It is very important to vote to decide who will become the mayor of your city. In case anyone doesn’t know where to vote there is a link below: https://www.stamfordct.gov/registrar-of-voters/pages/registrar-of-voters-link.
Don’t forget to vote (or tell your parents to vote).
On Tuesday, September 26th, grades 4-6 visited Stamford’s Arboretum for their annual Tashlich and Tefilla, performing the symbolic act of casting away bad deeds from the previous year. Tashlich comes from the Hebrew word meaning “to cast,” referring to the intent to cast away our sins via this meaningful and ancient Jewish custom common. Photos by Esther G.
By Naomi H.
With the end of the school year and the beginning of the summer, here’s a top 10 list of the best things about summer:
- No school
- Hanging out with camp friends
- The pool/beach
- Warm weather
- No homework
- Staying up late
- Waking up late
What’s on your list?
With the study of the Egyptian unit, 6th graders used all the information they learned in class to create a unique project depicting life in ancient Egypt at home. Projects ranged from weaponry to kitchen utensils to ancient fashion.
By Drew L.
June is here and that means that summer is right around the corner. Of course, summer for so many kids means summer camp — and that means a lot of packing. Have you ever wanted to know what to pack when you go to camp? Have too much stuff and too little space? These tips will help you plan your summer camping adventure so you can expand on space and things to pack.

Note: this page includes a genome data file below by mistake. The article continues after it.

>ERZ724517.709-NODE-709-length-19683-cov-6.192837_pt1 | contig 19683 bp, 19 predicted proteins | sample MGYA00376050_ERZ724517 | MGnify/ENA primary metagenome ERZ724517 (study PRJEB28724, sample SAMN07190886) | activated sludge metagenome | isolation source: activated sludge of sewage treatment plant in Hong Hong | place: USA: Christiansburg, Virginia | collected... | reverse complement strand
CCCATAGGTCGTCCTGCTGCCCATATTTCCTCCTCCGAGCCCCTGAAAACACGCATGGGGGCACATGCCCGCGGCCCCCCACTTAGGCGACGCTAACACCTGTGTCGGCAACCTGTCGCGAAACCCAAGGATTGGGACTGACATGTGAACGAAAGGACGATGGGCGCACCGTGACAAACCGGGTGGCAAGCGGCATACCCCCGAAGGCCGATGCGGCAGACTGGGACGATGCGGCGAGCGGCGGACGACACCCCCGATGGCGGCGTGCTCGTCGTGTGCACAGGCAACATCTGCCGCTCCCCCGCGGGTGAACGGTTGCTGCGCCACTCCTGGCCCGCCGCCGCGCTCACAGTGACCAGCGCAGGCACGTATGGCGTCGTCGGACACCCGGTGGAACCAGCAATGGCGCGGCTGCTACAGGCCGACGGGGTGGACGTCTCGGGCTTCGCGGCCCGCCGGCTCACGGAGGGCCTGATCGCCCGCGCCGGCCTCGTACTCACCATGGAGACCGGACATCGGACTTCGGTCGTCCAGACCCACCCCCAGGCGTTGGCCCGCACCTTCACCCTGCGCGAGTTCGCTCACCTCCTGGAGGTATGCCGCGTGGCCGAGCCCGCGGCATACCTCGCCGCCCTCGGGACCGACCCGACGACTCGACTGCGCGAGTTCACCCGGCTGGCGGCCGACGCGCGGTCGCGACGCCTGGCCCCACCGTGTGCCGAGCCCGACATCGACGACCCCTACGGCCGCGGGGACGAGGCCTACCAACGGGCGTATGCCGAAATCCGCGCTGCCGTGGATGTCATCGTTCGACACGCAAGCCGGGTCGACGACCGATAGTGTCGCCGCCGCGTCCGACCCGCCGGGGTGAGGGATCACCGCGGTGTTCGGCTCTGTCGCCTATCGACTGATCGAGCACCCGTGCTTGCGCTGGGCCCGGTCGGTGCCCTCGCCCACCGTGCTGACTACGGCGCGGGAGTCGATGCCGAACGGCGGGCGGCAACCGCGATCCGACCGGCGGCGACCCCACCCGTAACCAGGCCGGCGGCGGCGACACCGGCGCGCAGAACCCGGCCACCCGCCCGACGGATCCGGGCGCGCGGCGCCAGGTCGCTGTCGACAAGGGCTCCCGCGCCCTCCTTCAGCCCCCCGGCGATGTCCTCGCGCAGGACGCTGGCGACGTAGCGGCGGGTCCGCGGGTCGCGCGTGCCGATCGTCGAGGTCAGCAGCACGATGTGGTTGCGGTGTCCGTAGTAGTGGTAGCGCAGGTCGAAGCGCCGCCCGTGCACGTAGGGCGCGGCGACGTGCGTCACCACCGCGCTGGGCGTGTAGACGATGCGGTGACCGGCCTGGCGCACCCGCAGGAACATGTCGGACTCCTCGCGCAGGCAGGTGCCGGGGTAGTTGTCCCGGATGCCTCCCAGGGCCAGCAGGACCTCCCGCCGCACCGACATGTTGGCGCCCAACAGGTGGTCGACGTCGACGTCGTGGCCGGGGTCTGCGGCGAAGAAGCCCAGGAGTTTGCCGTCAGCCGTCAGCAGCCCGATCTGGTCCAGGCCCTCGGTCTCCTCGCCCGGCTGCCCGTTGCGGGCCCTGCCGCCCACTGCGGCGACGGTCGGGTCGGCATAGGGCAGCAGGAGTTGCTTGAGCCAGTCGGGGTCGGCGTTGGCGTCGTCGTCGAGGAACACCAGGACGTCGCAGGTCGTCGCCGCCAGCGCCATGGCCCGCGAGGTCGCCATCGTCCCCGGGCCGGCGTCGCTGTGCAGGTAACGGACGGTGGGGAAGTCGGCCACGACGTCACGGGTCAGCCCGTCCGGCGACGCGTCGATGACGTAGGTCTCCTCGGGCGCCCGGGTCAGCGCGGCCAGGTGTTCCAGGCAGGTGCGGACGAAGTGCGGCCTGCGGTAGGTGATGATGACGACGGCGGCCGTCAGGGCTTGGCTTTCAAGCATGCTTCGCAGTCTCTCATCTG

- Roll Your Clothes: This trick saves tons of space while still not ruining clothing.
Pack what is necessary: Try to only pack the things that you know you will need.
- If you need to pack things that aren’t necessary, put it in last: If there isn’t enough space for it then you shouldn’t pack it.
- Always bring another bag: this is good for carrying things on the trip to camp and at camp when you want to sit and work on something outside of the bunk during free time.
- Always bring extra clothing: You will get dirty and you will need more than the list says ( which is at least 10 pairs of each type of clothing). Do yourself a favor and bring at least an extra pair of shorts, shirt, socks and underwear.
By Justin B.
The week of May 22nd was devoted to committing good deeds throughout the community as part of the school’s first-ever Mitzvah Mania community event as the entire school participated performed nine different mitzvot during this special week. On May 22nd, the 6th and 7th grades visited a homeless shelter. The 6th grade organized closets and bookshelves and made snack bags while the 7th grade painted two large murals for the wall of the gym for the youth in the shelter. One of the murals depicted a shooting star with a rainbow streaming out of it. The other was a harbor landscape with a lighthouse and two boats. A presentation was shown after that treating homeless children excessively would end the cycle of homelessness more quickly.
Other mitzvot including cleaning up and planting at the Stamford Nature Center, planting , singing to the senior residents and organizing the classrooms and library at the Boys and Girls Club in Center. BCDS parents and family were asked to donate in honor of their children to raise funds for the school.